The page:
By Stephanie Margolis, R.D.
Does this sound familiar?
You’ve worked out, you feel like you’re eating right, but you just aren’t getting the results you want. Maybe you struggle to have the energy to workout and feel like it’s something beyond just “mom-tired.”
Of course, because you know this is a nutrition article, you’ve probably already guessed the problem … yup, the reason may be in your food! The way you eat before and after your workout can have a huge impact on your training results and your energy levels for the rest of the day. Here we are going to break down the fitness fuel.
I’m going to be blunt: if you don’t have a balanced diet focused on whole foods, you will not get the results you want by just focusing on your pre- and post-workout foods. Furthermore, if you are doing a low to moderate intensity workout that lasts less than 60 minutes, you may not need to do much outside of your normal meal pattern. But, if you are really putting the intensity in (even in less than 60 minutes) or are exercising for more than an hour each day (and this can include a MIF workout + a moderate paced walk) then keep reading!
One of the key elements to fueling yourself to workout has to do with hydration. Making sure you are drinking enough water or other non-sugary, non-caffeinated beverages. This will help you have the energy you need to push yourself. Multiple studies have found that being dehydrated by just 2% can lead to increased fatigue, decreased short-term memory, and decrease in attention.
How much water you need can be based on several things like time of year, overall activity, and body composition. The Institutes of Medicine recommends the average woman drink 74 ounces of water each day. If you are pregnant the recommendation goes up to 80 ounces and breastfeeding you need at least 104 ounces.
You also want to think about what you are eating in the two hours prior to your workout.
You’ve done your workout, first thing on your list … drink! Yup, more water! Once you’ve done that, it’s time to move on to the food. Before we get into the nuts and bolts, I do want to pause and say, these pre- and post-workout snacks are part of your overall intake for the day. Think about them as “part of” your normal intake, not “in addition to.” This means on days you workout, your overall intake is not going to be significantly higher than your intake on days you do not workout. You don’t “earn” calories working out.
Ok, back to it. During your recovery there is something referred to as the optimal recovery window. This is the time where your body is prepped to soak in the good stuff you’ll feed it — you will quickly see that glycogen (aka: glucose, aka: carbs) are key in this recovery phase. Your cells are most sensitive to insulin after a workout which better facilitates the entry of glycogen into the cells to be stored. This provides energy for later workouts or when you’re chasing your toddler around.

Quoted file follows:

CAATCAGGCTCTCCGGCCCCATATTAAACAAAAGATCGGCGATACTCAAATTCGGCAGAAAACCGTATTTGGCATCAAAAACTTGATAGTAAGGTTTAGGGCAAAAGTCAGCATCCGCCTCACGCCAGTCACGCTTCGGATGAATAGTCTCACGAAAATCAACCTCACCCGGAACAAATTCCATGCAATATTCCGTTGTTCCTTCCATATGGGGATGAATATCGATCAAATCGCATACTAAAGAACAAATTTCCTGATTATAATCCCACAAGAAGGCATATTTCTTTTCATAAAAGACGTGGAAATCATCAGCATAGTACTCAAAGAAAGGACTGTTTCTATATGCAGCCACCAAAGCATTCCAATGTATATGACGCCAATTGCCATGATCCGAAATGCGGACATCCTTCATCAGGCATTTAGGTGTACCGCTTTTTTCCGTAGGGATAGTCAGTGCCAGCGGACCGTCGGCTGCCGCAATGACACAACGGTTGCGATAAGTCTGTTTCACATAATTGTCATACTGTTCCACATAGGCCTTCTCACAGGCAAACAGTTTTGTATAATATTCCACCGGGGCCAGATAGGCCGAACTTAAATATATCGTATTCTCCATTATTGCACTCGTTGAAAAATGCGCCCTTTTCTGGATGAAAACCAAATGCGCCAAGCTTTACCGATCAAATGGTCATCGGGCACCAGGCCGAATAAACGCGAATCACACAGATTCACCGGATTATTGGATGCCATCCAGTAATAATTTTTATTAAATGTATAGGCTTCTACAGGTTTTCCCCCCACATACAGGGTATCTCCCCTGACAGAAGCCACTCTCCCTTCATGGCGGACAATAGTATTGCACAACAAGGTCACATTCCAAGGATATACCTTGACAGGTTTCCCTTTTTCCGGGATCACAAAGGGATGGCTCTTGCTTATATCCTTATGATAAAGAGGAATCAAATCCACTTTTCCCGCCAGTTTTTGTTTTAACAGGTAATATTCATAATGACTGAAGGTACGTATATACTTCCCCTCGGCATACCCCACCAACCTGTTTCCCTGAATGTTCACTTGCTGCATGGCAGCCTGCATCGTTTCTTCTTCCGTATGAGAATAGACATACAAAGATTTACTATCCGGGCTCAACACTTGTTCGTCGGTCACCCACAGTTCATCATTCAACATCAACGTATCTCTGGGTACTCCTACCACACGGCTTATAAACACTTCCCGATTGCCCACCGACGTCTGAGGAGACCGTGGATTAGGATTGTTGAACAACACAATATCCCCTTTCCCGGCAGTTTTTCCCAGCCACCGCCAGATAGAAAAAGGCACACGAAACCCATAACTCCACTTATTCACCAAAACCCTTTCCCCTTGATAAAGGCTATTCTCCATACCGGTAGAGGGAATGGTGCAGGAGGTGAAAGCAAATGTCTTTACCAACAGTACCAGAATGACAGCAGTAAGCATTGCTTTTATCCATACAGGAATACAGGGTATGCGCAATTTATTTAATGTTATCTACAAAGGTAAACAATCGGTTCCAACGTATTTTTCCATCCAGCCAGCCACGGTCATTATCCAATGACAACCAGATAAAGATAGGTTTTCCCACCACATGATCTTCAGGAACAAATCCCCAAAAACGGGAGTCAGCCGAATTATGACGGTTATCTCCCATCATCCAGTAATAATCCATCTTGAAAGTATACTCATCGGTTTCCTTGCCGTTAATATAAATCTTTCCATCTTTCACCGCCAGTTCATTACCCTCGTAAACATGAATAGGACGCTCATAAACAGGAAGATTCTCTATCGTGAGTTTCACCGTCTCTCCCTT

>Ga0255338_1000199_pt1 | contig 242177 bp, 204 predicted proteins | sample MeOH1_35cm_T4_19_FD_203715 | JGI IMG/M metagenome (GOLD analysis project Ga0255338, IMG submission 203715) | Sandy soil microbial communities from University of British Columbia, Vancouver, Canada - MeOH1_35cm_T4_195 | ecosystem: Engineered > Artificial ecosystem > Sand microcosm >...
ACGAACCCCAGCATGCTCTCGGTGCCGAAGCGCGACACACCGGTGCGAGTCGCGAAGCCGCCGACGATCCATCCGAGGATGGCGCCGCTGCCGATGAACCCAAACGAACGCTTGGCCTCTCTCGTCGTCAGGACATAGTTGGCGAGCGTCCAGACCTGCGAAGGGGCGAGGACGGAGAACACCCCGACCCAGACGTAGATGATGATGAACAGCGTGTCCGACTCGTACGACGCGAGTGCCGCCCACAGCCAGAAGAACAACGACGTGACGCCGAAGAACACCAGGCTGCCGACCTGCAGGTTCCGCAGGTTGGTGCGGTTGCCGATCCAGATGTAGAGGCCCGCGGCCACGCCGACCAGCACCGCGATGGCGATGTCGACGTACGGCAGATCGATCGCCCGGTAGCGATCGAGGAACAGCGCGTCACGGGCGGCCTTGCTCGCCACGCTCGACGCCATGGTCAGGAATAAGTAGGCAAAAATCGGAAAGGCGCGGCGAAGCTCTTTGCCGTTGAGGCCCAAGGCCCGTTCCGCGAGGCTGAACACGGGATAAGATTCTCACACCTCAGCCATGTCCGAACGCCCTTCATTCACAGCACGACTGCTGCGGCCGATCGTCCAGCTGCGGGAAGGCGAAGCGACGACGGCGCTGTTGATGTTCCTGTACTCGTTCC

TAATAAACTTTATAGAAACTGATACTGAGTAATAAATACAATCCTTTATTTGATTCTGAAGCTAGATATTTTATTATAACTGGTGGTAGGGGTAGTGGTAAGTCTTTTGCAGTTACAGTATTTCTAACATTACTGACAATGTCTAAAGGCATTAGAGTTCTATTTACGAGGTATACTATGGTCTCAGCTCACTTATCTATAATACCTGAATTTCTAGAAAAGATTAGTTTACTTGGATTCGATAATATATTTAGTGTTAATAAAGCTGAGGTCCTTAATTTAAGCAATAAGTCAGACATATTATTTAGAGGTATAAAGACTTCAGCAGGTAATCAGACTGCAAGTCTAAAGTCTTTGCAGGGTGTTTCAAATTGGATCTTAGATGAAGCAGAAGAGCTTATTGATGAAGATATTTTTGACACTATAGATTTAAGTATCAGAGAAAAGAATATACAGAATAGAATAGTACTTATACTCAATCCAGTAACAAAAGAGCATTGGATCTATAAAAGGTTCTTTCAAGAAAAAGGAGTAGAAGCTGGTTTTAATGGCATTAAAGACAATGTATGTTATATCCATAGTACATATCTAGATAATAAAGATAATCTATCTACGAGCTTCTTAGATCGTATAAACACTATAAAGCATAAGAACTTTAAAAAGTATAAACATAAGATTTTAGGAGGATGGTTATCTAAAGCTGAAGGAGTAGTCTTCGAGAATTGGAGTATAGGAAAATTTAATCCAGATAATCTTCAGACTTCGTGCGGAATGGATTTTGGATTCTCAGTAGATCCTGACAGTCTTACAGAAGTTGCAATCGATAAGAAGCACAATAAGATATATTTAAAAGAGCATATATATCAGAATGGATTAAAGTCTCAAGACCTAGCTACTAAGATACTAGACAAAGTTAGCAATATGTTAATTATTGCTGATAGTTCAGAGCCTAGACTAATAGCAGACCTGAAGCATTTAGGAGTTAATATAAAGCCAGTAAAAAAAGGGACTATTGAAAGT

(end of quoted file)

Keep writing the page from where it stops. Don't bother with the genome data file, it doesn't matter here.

We also know that getting enough glycogen after a workout will hinder the breakdown of muscle protein, leaving your muscles stronger, less sore, and ready for the next thing. Finally, during this recovery time your body is pumping out more protein phosphatase which stimulates the production of glycogen, again meaning more energy for future workouts.
Ideally your recovery foods should happen within 30 – 90 minutes after your workout and should be in a 4:1, carbs: protein ratio. This looks like:
Keep in mind, you want to listen to your body and look at how your recovery foods fits into your day. At one point I worked with a running team and many beginning runners would be frustrated when they weren’t losing weight like they wanted to. When we looked at their food recall, it was because they were quickly out-eating their early morning 3 mile run with a 300-calorie recovery snack followed by a large breakfast a little later. If this is something you struggle with, try to move your workout closer to your meal or reduce the size of your recovery snack to leave room for a filling meal. As I mentioned, this recovery phase is just one piece of your overall diet.
Ah, great question! If you are fasting and workout in the morning, your recovery snack is even more important. Studies have shown that when someone works out in a fasted state their protein is actually in a negative state after the workout. This means refuel! So if you are a person that is working out fasted, you need to really focus on a balanced carb and protein recovery snack within 30 – 90 minutes of your workout. You can have a little more protein than a person not fasting, which looks like:
Below you will find simple guidelines in timing your workouts with your fuel.
No matter what you are doing to train your body, you want to line up your nutrition to support that. Focusing on how you fuel your fitness will provide you more gains and with less pains. (It’s all true but seriously, could I fit any more “cliche” sayings into one short paragraph?!)